10 Keys to educating your child

One example is better than a thousand sermons.

  • Since they were very young, children have tended to imitate all our actions, good and bad.
  • We can use everyday habits – such as greeting, table manners, standards of conduct – to help them develop good habits and, little by little, take responsibility.
  • Lecturing them over and over again by repeating the same things over and over again is useless if parents don’t do what they ask their children to do themselves.

Communication, dialogue and understanding

  • The words, gestures, looks and expressions we use help us to know ourselves better and to express everything we feel. That’s why, even during pregnancy, we need to talk to the baby.
  • We must always continue to communicate. Talk to him a lot, without haste, tell him stories but also let him tell us stories.
  • Have you tried asking him a question that starts with “What do you think about…”? In this way, you will show your child that he is interested in your opinion and he will feel loved and listened to.

Boundaries and discipline, without threats

  • He needs to be taught to separate feelings from actions. Standards must be clear, consistent and accompanied by logical explanations.
  • Children need to know what will happen if they don’t do what we ask. For example, we need to be very clear that they must pick up their toys after playing.
  • It’s important for the child – just like us – to understand that their feelings are not a problem, but that what’s wrong is their bad behaviour. And with respect to these, we must always set limits, because there are areas that are negotiable and others that are not. If he refuses to go to school, we have to recognize that it is often unpleasant to have to get up early but tell him that we do too.

Let him try even if he is wrong.

  • The best way for a child to explore the world is to be able to make their own experiences. And if he is wrong, we must be there to protect him physically and emotionally, but with limits.
  • Overprotection may save us from some fears but it doesn’t protect our child. If, every time he falls or hits himself, even very lightly, we run to help him with worry, we encourage him to complain and get him used to being comforted all the time. We have to let him take risks.

Do not compare or discredit

  • Phrases like “learn from your brother”, “when will you be as responsible as your cousin? “or “you’re just as whiny as the kid in the park”.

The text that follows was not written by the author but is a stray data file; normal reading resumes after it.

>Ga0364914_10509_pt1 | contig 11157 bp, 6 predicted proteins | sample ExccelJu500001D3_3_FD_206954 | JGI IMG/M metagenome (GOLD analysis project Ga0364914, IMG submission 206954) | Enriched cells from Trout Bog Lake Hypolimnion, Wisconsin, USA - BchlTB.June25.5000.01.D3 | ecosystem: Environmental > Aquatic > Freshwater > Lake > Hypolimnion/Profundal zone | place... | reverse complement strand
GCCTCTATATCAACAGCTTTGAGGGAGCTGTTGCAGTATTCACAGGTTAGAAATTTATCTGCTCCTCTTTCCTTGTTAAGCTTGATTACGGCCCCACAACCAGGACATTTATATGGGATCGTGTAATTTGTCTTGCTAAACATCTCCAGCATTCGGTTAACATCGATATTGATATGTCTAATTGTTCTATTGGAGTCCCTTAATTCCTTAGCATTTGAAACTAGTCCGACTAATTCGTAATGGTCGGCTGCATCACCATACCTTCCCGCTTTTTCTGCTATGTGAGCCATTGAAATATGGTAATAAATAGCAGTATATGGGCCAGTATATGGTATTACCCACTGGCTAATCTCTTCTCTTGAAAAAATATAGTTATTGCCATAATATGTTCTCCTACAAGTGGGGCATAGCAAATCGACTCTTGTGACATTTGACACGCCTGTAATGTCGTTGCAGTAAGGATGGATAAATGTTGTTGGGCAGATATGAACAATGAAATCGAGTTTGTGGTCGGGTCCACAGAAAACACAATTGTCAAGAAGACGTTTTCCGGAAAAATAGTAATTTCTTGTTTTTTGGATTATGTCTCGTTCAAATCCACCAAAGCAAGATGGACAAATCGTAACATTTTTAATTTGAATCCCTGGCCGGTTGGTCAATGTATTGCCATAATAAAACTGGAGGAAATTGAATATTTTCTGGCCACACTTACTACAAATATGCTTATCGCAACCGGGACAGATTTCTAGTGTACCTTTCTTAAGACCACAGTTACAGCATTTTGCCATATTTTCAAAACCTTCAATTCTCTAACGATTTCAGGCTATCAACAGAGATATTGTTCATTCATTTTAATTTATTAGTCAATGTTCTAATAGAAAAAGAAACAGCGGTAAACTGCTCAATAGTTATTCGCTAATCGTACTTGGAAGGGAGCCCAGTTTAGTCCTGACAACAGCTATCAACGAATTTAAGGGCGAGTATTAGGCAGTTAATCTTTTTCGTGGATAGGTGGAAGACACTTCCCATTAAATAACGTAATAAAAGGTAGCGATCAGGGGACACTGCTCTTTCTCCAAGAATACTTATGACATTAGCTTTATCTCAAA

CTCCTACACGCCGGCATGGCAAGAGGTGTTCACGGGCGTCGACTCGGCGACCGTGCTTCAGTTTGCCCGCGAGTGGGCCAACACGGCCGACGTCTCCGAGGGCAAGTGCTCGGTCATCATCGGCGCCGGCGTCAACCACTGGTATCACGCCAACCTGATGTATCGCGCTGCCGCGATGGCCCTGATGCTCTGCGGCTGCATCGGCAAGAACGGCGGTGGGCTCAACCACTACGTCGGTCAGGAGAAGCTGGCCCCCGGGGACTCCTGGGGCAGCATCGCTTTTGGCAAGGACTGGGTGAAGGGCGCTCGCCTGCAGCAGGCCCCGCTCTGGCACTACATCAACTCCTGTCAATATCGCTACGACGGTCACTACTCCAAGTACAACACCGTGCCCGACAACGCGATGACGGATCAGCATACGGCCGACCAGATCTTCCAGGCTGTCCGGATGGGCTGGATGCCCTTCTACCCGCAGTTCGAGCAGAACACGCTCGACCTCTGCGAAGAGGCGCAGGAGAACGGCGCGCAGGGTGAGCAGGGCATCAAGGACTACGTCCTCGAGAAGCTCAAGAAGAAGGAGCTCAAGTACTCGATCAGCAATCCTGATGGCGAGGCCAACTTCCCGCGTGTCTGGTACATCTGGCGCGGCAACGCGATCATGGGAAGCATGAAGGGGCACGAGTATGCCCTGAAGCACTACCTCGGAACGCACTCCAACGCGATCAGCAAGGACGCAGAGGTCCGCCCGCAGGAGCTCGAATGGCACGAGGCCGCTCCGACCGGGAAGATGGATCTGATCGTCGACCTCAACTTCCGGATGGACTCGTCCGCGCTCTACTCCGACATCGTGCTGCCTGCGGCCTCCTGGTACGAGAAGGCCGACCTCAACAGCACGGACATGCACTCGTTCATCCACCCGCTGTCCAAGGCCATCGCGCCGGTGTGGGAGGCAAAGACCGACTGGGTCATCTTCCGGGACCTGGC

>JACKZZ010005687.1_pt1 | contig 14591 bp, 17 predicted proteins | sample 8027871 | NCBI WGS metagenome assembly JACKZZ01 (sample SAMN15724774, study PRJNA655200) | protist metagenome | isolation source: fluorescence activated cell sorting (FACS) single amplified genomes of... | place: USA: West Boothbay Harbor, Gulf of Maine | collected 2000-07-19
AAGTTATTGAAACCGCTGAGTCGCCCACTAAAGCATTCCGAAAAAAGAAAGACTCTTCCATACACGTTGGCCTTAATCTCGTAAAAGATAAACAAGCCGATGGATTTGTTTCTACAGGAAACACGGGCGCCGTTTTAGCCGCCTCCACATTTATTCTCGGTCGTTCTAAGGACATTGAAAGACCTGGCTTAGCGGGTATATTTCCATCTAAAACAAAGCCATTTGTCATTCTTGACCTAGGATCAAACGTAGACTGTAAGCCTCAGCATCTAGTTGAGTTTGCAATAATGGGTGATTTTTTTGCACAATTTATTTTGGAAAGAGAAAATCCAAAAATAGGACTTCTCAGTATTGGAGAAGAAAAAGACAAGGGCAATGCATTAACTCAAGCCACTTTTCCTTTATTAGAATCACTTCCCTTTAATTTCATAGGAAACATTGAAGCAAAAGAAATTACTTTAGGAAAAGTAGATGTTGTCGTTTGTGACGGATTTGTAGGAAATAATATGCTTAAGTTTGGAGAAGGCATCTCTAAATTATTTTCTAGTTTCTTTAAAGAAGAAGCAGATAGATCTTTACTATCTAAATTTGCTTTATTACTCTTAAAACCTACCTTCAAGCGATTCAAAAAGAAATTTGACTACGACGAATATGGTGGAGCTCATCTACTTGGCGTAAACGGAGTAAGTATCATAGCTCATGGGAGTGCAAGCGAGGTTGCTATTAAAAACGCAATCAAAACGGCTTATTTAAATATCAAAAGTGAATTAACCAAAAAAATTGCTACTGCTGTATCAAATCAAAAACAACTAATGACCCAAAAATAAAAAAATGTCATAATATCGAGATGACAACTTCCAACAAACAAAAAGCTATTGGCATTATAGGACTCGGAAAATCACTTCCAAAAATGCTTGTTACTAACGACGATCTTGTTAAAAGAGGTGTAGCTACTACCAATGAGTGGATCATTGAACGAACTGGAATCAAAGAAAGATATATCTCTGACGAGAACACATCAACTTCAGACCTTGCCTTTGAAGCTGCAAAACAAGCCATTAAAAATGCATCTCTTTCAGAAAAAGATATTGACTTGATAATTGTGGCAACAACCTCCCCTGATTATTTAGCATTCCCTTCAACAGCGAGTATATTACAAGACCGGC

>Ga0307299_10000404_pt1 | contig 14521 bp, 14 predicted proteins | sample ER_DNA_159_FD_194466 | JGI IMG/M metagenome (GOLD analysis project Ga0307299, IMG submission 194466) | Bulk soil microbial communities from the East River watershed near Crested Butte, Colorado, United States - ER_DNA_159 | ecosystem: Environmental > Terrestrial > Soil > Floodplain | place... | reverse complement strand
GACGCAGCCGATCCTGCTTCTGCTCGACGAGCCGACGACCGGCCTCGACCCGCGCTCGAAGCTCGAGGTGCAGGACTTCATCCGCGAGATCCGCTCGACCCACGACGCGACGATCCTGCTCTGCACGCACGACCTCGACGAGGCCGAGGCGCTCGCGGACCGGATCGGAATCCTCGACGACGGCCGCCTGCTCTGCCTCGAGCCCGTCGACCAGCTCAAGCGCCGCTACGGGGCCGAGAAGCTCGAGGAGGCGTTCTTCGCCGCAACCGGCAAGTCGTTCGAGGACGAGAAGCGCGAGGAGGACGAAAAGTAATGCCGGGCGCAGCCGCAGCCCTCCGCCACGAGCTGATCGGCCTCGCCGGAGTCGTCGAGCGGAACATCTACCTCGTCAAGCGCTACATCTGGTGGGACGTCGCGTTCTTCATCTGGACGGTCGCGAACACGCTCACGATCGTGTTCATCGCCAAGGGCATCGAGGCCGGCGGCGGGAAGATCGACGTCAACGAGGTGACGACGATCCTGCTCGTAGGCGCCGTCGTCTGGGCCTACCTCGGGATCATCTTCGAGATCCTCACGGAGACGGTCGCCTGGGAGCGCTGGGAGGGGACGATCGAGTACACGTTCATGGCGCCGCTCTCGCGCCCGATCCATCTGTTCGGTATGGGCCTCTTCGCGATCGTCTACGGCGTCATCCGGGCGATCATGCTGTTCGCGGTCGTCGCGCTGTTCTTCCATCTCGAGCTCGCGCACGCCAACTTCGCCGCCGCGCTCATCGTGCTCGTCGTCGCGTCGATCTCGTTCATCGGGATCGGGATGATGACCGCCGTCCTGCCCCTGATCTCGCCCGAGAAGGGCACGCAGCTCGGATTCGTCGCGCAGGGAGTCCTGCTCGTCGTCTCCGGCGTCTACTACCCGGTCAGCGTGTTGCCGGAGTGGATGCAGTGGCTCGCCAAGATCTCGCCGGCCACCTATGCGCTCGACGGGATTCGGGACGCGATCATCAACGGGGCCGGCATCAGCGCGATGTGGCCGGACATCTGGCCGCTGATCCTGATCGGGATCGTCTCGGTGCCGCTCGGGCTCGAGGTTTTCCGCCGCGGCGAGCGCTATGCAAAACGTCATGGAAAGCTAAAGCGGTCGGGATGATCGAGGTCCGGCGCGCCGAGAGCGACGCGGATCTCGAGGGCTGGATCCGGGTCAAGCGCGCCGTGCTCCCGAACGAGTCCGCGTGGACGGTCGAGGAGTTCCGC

• Don’t generalize and avoid phrases like “you always hit your sister” and “you never listen to what you are told.
  • Your child certainly does a lot of things very well, even though lately he’s been acting like a real demon. Every child is unique: not everyone goes at the same pace and does not act the same way.
  • Phrases like “You can swim as well as your brother, try it. You’ll see” turn their discomfort into a smile and encourage them to pursue their goals.

Share our experience with other parents.

  • This can be very useful to us. Thus, a moment of rebellion in our child (a very frequent phase at certain ages) can stop being a terrible source of anxiety and simply become a difficult but fleeting period. Phrases such as “don’t worry, my son was the same way” can help us put “problems” into perspective and allow us to feel better and act with more peace of mind.
  • If we are confused, concerned or don’t know how to act, we can always consult a professional. There is nothing to lose.

We must acknowledge our mistakes

  • We have the right to be wrong and this does not mean that we are bad parents. What is important is that we recognize our mistakes and use them as a source of learning.
  • A simple little phrase like “sorry, angel” will reinforce good behaviour and help us feel better.

Reinforce the good things

  • Positive reinforcement, gentle gestures, encouragement and rewards have been shown to be more effective in educating than punishment. This is why we must always give him our emotional support and allow him to solve his problems alone, according to his abilities.
  • Children are very sensitive and labels such as “beast” or “bad” hurt them a lot and can negatively affect their view of themselves.

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